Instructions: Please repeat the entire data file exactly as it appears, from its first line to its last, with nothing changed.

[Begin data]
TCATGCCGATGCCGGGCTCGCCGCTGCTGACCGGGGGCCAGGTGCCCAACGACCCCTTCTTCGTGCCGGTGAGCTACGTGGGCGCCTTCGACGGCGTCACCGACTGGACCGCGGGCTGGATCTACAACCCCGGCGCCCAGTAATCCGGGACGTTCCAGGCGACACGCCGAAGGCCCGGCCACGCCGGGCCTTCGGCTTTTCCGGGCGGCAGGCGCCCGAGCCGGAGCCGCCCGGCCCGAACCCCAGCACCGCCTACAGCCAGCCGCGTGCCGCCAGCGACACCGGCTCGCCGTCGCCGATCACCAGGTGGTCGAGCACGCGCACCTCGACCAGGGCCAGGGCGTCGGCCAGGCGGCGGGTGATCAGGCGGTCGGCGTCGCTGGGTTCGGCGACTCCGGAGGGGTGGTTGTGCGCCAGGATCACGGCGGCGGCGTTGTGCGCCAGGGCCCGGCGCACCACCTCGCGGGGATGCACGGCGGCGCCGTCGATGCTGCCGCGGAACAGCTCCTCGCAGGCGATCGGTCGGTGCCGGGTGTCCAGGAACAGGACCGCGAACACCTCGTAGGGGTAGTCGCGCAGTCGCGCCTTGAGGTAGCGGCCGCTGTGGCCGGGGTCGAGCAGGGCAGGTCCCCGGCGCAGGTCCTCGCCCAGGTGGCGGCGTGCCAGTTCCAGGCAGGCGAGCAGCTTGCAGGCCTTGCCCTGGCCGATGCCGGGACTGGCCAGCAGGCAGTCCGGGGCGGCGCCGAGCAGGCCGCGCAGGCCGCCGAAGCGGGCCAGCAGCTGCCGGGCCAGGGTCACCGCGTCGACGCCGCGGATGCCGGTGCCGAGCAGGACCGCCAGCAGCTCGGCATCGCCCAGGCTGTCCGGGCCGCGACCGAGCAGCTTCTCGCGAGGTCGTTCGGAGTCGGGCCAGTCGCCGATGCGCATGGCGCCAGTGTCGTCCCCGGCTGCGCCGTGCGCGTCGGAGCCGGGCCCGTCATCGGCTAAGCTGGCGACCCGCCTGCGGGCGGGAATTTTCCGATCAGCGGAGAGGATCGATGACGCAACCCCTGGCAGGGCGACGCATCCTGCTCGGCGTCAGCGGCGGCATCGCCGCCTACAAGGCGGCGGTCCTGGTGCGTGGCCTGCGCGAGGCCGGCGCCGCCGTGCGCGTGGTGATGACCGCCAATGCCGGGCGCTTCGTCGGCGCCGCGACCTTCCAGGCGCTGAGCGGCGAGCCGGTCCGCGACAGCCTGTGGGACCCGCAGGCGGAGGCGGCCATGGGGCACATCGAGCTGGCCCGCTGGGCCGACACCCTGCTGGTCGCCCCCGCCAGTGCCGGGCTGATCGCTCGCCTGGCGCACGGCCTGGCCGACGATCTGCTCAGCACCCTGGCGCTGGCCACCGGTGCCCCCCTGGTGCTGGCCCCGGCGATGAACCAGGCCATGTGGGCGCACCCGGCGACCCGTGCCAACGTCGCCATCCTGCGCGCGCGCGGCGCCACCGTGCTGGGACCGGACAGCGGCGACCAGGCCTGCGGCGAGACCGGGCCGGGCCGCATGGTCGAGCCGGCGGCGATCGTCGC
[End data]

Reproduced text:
TCATGCCGATGCCGGGCTCGCCGCTGCTGACCGGGGGCCAGGTGCCCAACGACCCCTTCTTCGTGCCGGTGAGCTACGTGGGCGCCTTCGACGGCGTCACCGACTGGACCGCGGGCTGGATCTACAACCCCGGCGCCCAGTAATCCGGGACGTTCCAGGCGACACGCCGAAGGCCCGGCCACGCCGGGCCTTCGGCTTTTCCGGGCGGCAGGCGCCCGAGCCGGAGCCGCCCGGCCCGAACCCCAGCACCGCCTACAGCCAGCCGCGTGCCGCCAGCGACACCGGCTCGCCGTCGCCGATCACCAGGTGGTCGAGCACGCGCACCTCGACCAGGGCCAGGGCGTCGGCCAGGCGGCGGGTGATCAGGCGGTCGGCGTCGCTGGGTTCGGCGACTCCGGAGGGGTGGTTGTGCGCCAGGATCACGGCGGCGGCGTTGTGCGCCAGGGCCCGGCGCACCACCTCGCGGGGATGCACGGCGGCGCCGTCGATGCTGCCGCGGAACAGCTCCTCGCAGGCGATCGGTCGGTGCCGGGTGTCCAGGAACAGGACCGCGAACACCTCGTAGGGGTAGTCGCGCAGTCGCGCCTTGAGGTAGCGGCCGCTGTGGCCGGGGTCGAGCAGGGCAGGTCCCCGGCGCAGGTCCTCGCCCAGGTGGCGGCGTGCCAGTTCCAGGCAGGCGAGCAGCTTGCAGGCCTTGCCCTGGCCGATGCCGGGACTGGCCAGCAGGCAGTCCGGGGCGGCGCCGAGCAGGCCGCGCAGGCCGCCGAAGCGGGCCAGCAGCTGCCGGGCCAGGGTCACCGCGTCGACGCCGCGGATGCCGGTGCCGAGCAGGACCGCCAGCAGCTCGGCATCGCCCAGGCTGTCCGGGCCGCGACCGAGCAGCTTCTCGCGAGGTCGTTCGGAGTCGGGCCAGTCGCCGATGCGCATGGCGCCAGTGTCGTCCCCGGCTGCGCCGTGCGCGTCGGAGCCGGGCCCGTCATCGGCTAAGCTGGCGACCCGCCTGCGGGCGGGAATTTTCCGATCAGCGGAGAGGATCGATGACGCAACCCCTGGCAGGGCGACGCATCCTGCTCGGCGTCAGCGGCGGCATCGCCGCCTACAAGGCGGCGGTCCTGGTGCGTGGCCTGCGCGAGGCCGGCGCCGCCGTGCGCGTGGTGATGACCGCCAATGCCGGGCGCTTCGTCGGCGCCGCGACCTTCCAGGCGCTGAGCGGCGAGCCGGTCCGCGACAGCCTGTGGGACCCGCAGGCGGAGGCGGCCATGGGGCACATCGAGCTGGCCCGCTGGGCCGACACCCTGCTGGTCGCCCCCGCCAGTGCCGGGCTGATCGCTCGCCTGGCGCACGGCCTGGCCGACGATCTGCTCAGCACCCTGGCGCTGGCCACCGGTGCCCCCCTGGTGCTGGCCCCGGCGATGAACCAGGCCATGTGGGCGCACCCGGCGACCCGTGCCAACGTCGCCATCCTGCGCGCGCGCGGCGCCACCGTGCTGGGACCGGACAGCGGCGACCAGGCCTGCGGCGAGACCGGGCCGGGCCGCATGGTCGAGCCGGCGGCGATCGTCGC